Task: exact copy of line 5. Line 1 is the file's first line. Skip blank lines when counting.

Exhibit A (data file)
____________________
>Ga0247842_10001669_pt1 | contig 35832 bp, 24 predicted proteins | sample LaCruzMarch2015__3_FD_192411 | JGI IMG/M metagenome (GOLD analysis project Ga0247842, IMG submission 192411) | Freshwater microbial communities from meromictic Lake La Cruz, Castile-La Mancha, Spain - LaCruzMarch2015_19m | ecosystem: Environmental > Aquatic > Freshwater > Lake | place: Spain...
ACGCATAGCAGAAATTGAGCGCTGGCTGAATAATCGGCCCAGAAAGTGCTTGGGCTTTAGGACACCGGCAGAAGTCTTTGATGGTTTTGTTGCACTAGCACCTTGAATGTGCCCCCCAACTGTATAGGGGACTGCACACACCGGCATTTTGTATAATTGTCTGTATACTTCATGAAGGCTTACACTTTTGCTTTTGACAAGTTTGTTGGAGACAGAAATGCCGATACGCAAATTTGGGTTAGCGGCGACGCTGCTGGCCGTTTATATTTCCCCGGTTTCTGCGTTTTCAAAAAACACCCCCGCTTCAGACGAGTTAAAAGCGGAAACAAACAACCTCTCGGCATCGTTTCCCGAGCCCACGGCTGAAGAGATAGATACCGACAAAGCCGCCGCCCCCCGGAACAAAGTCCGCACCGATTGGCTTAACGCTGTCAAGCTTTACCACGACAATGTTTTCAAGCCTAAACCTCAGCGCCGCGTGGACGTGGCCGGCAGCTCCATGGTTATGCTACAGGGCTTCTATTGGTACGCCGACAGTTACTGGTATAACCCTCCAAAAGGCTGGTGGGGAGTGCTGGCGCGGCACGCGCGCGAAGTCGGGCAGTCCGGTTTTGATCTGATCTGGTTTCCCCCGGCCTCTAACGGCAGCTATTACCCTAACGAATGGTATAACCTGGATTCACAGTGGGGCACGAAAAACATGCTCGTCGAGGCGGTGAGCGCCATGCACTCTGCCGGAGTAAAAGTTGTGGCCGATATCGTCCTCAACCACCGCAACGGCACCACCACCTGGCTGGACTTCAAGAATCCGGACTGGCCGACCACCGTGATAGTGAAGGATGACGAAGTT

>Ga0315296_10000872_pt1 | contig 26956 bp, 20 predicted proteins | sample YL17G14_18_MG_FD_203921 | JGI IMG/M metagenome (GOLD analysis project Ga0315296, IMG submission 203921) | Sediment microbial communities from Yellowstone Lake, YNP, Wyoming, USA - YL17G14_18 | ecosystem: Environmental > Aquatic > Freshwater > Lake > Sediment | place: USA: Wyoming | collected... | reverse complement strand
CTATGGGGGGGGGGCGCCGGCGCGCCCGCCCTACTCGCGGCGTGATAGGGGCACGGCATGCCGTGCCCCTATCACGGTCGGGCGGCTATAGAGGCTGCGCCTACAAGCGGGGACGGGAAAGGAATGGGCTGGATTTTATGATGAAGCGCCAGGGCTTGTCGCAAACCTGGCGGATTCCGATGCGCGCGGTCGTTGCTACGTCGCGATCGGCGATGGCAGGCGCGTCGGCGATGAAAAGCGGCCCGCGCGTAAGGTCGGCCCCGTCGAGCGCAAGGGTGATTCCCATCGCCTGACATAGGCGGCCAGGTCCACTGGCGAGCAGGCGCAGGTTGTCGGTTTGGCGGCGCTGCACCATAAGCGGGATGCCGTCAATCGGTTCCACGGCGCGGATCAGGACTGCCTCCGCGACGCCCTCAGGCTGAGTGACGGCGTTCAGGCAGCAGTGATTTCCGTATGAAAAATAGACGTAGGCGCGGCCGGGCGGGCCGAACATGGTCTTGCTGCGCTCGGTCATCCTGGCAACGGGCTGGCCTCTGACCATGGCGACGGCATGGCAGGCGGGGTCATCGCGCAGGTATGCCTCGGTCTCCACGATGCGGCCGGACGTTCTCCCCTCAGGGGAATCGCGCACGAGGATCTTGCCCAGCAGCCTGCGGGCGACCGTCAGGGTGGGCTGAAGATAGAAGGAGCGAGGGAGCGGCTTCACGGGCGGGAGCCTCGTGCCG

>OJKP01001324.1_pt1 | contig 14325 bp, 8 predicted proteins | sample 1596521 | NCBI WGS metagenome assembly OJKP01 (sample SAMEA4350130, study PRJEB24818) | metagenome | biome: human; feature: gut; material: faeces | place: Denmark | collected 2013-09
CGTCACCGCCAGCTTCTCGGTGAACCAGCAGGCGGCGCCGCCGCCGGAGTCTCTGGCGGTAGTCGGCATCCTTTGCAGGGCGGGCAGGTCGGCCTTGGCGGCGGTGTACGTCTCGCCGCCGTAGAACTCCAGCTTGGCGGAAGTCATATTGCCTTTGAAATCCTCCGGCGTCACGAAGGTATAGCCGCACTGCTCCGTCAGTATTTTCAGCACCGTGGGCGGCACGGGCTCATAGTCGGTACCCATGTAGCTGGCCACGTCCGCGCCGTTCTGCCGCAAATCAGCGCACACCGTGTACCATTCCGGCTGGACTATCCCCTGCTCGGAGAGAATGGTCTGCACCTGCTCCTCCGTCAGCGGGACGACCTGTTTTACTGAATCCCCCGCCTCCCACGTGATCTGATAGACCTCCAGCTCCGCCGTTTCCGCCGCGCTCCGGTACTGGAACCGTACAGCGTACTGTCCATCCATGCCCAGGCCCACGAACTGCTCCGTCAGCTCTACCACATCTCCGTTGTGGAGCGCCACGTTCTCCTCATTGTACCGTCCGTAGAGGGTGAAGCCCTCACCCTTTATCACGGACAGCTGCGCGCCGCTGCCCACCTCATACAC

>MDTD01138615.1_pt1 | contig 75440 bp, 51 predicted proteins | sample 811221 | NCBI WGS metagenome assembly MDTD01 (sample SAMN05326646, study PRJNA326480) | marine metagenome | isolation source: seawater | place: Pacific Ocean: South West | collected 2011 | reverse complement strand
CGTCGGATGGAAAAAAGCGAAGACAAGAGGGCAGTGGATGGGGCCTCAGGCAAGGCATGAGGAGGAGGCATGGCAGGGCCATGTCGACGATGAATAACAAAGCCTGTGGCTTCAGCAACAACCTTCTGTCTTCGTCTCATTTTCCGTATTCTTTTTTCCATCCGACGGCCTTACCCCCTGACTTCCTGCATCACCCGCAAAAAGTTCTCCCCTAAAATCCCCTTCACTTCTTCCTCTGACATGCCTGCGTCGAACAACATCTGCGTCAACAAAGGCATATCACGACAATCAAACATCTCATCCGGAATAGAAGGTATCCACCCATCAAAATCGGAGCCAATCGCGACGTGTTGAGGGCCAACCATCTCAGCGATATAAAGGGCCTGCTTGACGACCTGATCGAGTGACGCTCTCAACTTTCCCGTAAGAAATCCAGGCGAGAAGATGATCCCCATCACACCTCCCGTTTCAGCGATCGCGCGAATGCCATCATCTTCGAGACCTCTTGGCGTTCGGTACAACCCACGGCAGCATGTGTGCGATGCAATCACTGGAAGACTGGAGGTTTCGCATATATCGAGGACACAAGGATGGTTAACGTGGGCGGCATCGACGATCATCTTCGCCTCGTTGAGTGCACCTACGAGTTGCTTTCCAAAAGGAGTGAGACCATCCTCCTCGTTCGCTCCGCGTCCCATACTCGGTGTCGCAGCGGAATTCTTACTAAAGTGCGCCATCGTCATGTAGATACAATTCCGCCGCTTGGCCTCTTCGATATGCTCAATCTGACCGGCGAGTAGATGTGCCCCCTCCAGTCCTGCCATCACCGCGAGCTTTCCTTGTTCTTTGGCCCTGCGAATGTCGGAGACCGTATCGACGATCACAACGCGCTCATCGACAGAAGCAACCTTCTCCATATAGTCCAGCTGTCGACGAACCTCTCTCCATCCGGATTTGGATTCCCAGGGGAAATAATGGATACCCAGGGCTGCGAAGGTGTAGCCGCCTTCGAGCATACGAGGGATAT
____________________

>OJKP01001324.1_pt1 | contig 14325 bp, 8 predicted proteins | sample 1596521 | NCBI WGS metagenome assembly OJKP01 (sample SAMEA4350130, study PRJEB24818) | metagenome | biome: human; feature: gut; material: faeces | place: Denmark | collected 2013-09